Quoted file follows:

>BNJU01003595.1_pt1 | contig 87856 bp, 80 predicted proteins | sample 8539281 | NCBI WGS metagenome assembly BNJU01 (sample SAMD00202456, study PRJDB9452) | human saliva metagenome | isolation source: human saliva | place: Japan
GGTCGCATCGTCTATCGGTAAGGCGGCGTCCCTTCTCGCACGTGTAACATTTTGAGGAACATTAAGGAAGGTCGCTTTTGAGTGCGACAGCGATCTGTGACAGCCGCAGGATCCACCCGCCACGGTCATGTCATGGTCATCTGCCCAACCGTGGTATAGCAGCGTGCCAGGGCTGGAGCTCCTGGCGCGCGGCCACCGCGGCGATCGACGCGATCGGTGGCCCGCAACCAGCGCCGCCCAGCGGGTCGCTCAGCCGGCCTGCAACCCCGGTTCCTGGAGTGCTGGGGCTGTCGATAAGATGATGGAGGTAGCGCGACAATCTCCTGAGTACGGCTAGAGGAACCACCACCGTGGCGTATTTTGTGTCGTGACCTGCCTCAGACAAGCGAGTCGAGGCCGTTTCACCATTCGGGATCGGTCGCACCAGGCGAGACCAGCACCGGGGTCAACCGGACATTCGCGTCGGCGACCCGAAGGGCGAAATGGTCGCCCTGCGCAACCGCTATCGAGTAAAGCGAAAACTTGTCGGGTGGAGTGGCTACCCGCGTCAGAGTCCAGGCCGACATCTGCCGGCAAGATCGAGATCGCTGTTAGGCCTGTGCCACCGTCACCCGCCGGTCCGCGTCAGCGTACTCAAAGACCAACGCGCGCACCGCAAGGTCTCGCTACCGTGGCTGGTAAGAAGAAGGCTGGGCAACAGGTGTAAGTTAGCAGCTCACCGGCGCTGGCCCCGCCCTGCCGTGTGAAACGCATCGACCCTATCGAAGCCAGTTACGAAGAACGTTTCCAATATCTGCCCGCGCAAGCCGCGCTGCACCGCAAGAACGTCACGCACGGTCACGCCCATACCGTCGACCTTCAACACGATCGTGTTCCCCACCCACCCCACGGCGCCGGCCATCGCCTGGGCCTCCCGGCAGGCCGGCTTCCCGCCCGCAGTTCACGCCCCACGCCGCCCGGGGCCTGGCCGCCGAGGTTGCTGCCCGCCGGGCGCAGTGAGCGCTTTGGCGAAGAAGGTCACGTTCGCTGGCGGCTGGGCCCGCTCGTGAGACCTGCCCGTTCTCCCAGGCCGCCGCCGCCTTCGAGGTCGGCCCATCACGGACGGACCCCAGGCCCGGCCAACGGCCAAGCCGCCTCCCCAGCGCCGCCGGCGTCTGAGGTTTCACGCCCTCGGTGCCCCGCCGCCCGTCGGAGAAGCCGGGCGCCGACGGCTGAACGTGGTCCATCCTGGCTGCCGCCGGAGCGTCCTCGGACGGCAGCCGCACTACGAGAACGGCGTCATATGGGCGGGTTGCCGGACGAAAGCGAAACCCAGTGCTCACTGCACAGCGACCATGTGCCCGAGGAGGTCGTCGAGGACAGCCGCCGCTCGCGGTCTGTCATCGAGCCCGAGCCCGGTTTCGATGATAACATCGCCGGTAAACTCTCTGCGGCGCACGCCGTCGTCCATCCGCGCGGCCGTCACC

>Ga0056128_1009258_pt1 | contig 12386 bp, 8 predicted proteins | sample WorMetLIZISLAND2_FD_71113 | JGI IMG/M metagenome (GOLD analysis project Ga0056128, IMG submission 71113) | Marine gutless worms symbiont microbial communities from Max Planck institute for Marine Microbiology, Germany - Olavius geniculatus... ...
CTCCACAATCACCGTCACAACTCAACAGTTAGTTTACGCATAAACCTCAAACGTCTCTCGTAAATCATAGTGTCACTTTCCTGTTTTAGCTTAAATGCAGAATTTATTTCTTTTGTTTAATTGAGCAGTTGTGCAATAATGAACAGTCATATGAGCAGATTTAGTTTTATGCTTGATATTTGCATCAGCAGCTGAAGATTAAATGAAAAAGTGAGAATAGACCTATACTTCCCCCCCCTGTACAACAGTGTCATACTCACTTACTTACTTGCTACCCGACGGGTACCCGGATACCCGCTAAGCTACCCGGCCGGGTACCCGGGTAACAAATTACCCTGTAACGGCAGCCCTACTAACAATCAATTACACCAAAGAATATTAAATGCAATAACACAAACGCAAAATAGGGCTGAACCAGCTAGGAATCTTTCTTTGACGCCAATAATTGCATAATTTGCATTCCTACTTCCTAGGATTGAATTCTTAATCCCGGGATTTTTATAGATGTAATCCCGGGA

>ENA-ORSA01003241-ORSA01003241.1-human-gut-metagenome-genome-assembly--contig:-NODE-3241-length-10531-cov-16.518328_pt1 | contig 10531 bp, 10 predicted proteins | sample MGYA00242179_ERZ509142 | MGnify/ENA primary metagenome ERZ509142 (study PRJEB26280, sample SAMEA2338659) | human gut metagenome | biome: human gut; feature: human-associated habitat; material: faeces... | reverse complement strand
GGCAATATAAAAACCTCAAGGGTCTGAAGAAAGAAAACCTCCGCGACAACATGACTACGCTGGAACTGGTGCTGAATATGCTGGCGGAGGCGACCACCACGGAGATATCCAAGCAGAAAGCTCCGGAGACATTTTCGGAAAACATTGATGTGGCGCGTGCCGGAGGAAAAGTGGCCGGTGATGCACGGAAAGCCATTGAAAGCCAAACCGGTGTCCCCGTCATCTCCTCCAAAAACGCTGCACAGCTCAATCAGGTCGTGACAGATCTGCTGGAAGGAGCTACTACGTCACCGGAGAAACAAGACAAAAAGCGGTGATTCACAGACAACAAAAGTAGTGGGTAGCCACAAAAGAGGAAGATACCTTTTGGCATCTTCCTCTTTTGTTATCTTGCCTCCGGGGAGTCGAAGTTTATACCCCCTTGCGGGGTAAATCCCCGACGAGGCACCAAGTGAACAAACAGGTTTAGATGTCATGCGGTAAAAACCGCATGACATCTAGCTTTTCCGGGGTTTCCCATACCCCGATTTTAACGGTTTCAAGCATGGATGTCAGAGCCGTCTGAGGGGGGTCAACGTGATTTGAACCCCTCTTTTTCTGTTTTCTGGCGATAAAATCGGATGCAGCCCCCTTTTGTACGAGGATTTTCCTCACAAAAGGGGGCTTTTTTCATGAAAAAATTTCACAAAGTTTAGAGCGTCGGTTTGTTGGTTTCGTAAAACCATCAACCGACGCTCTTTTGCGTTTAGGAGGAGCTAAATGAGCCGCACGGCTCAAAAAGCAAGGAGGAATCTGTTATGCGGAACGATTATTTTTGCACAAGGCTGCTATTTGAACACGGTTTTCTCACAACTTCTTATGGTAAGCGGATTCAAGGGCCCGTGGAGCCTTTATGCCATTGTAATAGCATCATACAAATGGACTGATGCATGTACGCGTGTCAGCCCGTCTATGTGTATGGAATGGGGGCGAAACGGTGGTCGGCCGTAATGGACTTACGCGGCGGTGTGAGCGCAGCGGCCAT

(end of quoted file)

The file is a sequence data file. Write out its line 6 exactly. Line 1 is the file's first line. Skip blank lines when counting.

GGCAATATAAAAACCTCAAGGGTCTGAAGAAAGAAAACCTCCGCGACAACATGACTACGCTGGAACTGGTGCTGAATATGCTGGCGGAGGCGACCACCACGGAGATATCCAAGCAGAAAGCTCCGGAGACATTTTCGGAAAACATTGATGTGGCGCGTGCCGGAGGAAAAGTGGCCGGTGATGCACGGAAAGCCATTGAAAGCCAAACCGGTGTCCCCGTCATCTCCTCCAAAAACGCTGCACAGCTCAATCAGGTCGTGACAGATCTGCTGGAAGGAGCTACTACGTCACCGGAGAAACAAGACAAAAAGCGGTGATTCACAGACAACAAAAGTAGTGGGTAGCCACAAAAGAGGAAGATACCTTTTGGCATCTTCCTCTTTTGTTATCTTGCCTCCGGGGAGTCGAAGTTTATACCCCCTTGCGGGGTAAATCCCCGACGAGGCACCAAGTGAACAAACAGGTTTAGATGTCATGCGGTAAAAACCGCATGACATCTAGCTTTTCCGGGGTTTCCCATACCCCGATTTTAACGGTTTCAAGCATGGATGTCAGAGCCGTCTGAGGGGGGTCAACGTGATTTGAACCCCTCTTTTTCTGTTTTCTGGCGATAAAATCGGATGCAGCCCCCTTTTGTACGAGGATTTTCCTCACAAAAGGGGGCTTTTTTCATGAAAAAATTTCACAAAGTTTAGAGCGTCGGTTTGTTGGTTTCGTAAAACCATCAACCGACGCTCTTTTGCGTTTAGGAGGAGCTAAATGAGCCGCACGGCTCAAAAAGCAAGGAGGAATCTGTTATGCGGAACGATTATTTTTGCACAAGGCTGCTATTTGAACACGGTTTTCTCACAACTTCTTATGGTAAGCGGATTCAAGGGCCCGTGGAGCCTTTATGCCATTGTAATAGCATCATACAAATGGACTGATGCATGTACGCGTGTCAGCCCGTCTATGTGTATGGAATGGGGGCGAAACGGTGGTCGGCCGTAATGGACTTACGCGGCGGTGTGAGCGCAGCGGCCAT